What follows is a summary of the current (as of January 2018) documentation from the DVLA and other sources. The opinions are the author’s own, and should be used as the basis of a decision one way or the other to apply for or expect MOT exemption, especially if the car has been ‘modified’ from the original specification at the time of manufacture.
With production of the Fiat 500R ending in 1975, it’s now been over 42 years since a Fiat 500 of any sort rolled off the production line. From 20th May 2018, this means all Fiat 500 cars, vans and estates etc… are exempt from the annual MOT test, as from that date, and any vehicle over 40 years old can be exempted. This is quite a significant change as previously, whilst the 40 year rule applied to vehicle excise duty exemption, only vehicles made before 1960 could be exempted from the MOT, which at the time of the Government consultation amounted to 197,000 vehicles. With research at Transport Research Laboratory indicating that fewer than 3% of vehicle road casualties (in 2011) were caused by vehicle defects, the Government felt it was time for a change.
The Government consultation received 899 notices of public support for their proposal to exempt all cars over 40 years old on a rolling basis from the annual MOT, and what was interesting was that more people (1,130) were against it – mainly on the grounds of safety. The backdrop to the change however was probably that an increasing number of older cars would be unable to be tested by modern MOT stations. They didn’t have catalysts, and whilst an increasing number might have ABS, electronic devices and fuel injection, the items in the MOT test not applicable to the older car was getting longer and longer. The consultation also contended that such cars tended to be maintained in good condition, and were used infrequently and for shorter trips. It also, as mentioned above, harmonised vehicle excise duty exemption with the MOT exemption date on a 40 year rolling basis.
But, in terms of the exemption, it is ‘can’ rather than ‘will’ because there are certain rules DVLA put in place with this change. There are two main requirements, (i) the vehicle needs to be of ‘historic interest’ (VHI), and (ii) must not have been substantially changed.
What is a Vehicle of Historic Interest (VHI)?
Vehicles of historic interest, such as a Fiat 500, or derivative, are defined to have been manufactured over 40 years ago (on a rolling basis) and which have not been substantially modified in the past 30 years. Also, it must not still be in production – obviously, the ‘new’ Fiat 500 is not considered to be the same car(!). Owning such a vehicle still allows you to get the car MOT’d, you can still do so where stations accept older vehicles. The VHI status of such vehicles is undertaken by the owner via self-certification, usually at the time of renewing the vehicle excise duty (even if that is zero). It is not clear, but worth noting for the future, that just because a previous owner self-certified a vehicle as being VHI, does not mean that status continues when you buy it – it is up to the purchaser to ensure any modifications as within the exemptions for ‘substantially changed’ (see below), and that proof of when any modifications were done in period or at least 30 years ago are present and handed over with the vehicle.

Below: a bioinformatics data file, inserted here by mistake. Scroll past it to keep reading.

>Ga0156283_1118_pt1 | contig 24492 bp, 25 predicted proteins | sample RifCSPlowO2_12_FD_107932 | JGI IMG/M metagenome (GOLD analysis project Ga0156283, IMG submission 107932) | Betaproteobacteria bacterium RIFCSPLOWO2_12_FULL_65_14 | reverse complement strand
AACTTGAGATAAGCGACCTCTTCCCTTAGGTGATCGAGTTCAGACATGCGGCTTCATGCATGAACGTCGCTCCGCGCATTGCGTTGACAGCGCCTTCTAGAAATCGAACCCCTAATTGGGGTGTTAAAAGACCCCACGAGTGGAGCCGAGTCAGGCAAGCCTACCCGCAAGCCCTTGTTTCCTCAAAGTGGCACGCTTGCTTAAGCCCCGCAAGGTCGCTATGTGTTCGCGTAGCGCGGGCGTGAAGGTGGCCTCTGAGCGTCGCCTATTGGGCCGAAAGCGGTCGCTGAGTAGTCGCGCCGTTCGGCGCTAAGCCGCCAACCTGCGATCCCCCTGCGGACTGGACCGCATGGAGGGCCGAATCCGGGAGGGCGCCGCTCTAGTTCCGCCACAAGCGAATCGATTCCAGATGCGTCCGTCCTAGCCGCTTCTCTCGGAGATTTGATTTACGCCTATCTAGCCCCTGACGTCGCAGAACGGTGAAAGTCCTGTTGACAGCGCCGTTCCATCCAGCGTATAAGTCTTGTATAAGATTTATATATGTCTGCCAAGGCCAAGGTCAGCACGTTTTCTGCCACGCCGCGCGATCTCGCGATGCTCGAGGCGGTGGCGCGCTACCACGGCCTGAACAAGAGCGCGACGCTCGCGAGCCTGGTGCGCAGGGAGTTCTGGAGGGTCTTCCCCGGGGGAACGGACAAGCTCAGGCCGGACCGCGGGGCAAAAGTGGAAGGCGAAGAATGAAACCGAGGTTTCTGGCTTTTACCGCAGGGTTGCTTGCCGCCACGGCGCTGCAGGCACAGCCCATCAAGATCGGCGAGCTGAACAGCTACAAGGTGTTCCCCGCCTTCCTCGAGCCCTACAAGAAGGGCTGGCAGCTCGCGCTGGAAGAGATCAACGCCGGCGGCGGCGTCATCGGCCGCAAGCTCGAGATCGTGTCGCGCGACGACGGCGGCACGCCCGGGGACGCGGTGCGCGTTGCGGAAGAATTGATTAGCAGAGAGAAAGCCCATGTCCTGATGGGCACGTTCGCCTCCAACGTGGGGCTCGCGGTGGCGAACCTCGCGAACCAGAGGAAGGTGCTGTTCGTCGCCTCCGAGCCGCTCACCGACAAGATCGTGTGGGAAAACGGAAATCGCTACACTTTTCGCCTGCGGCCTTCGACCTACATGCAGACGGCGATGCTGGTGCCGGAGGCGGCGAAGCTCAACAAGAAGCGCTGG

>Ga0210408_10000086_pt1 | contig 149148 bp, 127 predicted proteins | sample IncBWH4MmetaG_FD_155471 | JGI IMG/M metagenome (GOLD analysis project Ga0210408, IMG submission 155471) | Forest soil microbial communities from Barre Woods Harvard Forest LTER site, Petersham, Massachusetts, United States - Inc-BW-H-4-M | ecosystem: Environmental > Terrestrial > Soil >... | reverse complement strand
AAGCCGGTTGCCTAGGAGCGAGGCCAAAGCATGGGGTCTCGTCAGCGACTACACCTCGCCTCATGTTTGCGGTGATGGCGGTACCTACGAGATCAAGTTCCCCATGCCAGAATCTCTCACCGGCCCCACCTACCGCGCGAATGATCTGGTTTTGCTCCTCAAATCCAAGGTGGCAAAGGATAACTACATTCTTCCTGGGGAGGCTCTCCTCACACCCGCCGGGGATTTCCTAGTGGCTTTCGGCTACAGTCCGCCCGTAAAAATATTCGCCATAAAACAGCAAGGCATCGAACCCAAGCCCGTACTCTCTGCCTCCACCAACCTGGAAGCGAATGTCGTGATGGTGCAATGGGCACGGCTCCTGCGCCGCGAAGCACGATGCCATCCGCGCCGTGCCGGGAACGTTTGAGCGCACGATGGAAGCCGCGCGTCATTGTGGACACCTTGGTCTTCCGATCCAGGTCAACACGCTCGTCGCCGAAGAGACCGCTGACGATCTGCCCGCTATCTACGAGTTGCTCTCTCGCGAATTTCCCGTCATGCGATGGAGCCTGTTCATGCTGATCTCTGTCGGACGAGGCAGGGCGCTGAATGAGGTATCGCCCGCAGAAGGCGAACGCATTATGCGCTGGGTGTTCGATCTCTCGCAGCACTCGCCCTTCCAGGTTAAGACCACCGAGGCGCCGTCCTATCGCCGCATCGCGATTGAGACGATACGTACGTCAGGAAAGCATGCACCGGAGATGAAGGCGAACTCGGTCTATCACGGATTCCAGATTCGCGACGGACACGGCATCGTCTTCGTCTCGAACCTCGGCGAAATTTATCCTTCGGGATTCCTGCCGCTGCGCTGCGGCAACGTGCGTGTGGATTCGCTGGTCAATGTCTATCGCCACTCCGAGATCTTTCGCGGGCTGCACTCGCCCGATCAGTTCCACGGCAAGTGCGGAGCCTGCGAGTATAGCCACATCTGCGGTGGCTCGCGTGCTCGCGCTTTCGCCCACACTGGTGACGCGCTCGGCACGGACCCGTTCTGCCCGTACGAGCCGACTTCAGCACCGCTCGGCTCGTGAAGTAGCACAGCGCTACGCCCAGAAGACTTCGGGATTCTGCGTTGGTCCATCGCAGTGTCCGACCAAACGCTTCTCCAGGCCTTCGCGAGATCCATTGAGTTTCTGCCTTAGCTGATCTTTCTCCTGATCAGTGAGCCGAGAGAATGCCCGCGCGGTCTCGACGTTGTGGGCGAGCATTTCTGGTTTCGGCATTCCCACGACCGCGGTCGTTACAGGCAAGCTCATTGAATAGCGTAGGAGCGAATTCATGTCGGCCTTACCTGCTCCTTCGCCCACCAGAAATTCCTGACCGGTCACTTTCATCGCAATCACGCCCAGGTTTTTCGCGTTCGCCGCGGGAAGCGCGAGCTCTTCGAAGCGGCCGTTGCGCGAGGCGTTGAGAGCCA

When is a vehicle ‘substantially changed’ or modified?
Vehicles that have been substantially changed or modified since 1988 (or 30 years on a rolling basis) would not be exempted from the MOT, the onus would be on the owner to ‘self-certify’ this. It is really important to note that it is also possible such a vehicle might require re-registration, which would be a separate process (i.e. it might get a ‘Q’ plate). By the way, all ‘Q’ plate vehicles must have an MOT, they are never exempted.
It is worth noting that just because your vehicle is tax exempt doesn’t mean you will be automatically exempt from the MOT at the next test date. You will have to certify at the time of VED licence renewal that your car is exempt from the MOT, and self-certify about the ‘substantial change’ part mentioned above. Note that the advisory documents (see a link to all documents at the bottom of this article) state ‘If a vehicle keeper cannot determine that the vehicle has not been substantially changed, they should not claim an exemption from the MOT test.”
The “substantially changed” criteria is based on the main components of the vehicle – (i) chassis or monocoque body shell, (ii) sub-frames, axles and running gear, and (iii) engine. Taking each of these in turn:
Chassis or body shell: Whilst the Fiat 500 can have a full sunroof, and a partial sunroof, on the earlier cars it’s possible to swap these panels around as they bolt in. Later models had this as part of the roof section so you’d have to cut the car about to make a completely roll-down roof. However, it is probably the case that if you had an ‘L’ for instance, you could put a full roll-top sun-roof on the car, and it would still be classified as ‘unmodified’. However, it is highly likely that cutting the entire body shell apart and making a Fiat 500 into a Jolly ‘evocation’ model, would mean the car has been substantially modified. Anyway, it’s also possible that your V5 would then also be wrong if it still said ‘saloon’, and if you asked for that to be changed, you can expect a visit from the licencing authority… The onus would be on you to prove this had been done 30 years ago, with documentary evidence. Changing a Giardiniera into a van, or vice versa should (again) be acceptable, but as with all this, if in doubt, ask the licencing authority before making a declaration.
A point to note about kits such as the Barchetta is that if the Barchetta is taxed as an Historic Vehicle, and the change from Fiat 500 saloon to Barchetta was made over 30 years ago, then the MOT exemption would probably go through – but you would have to prove the change was made 30 years ago, and it would have to be already classified for the purposes of vehicle excise duty as Historic.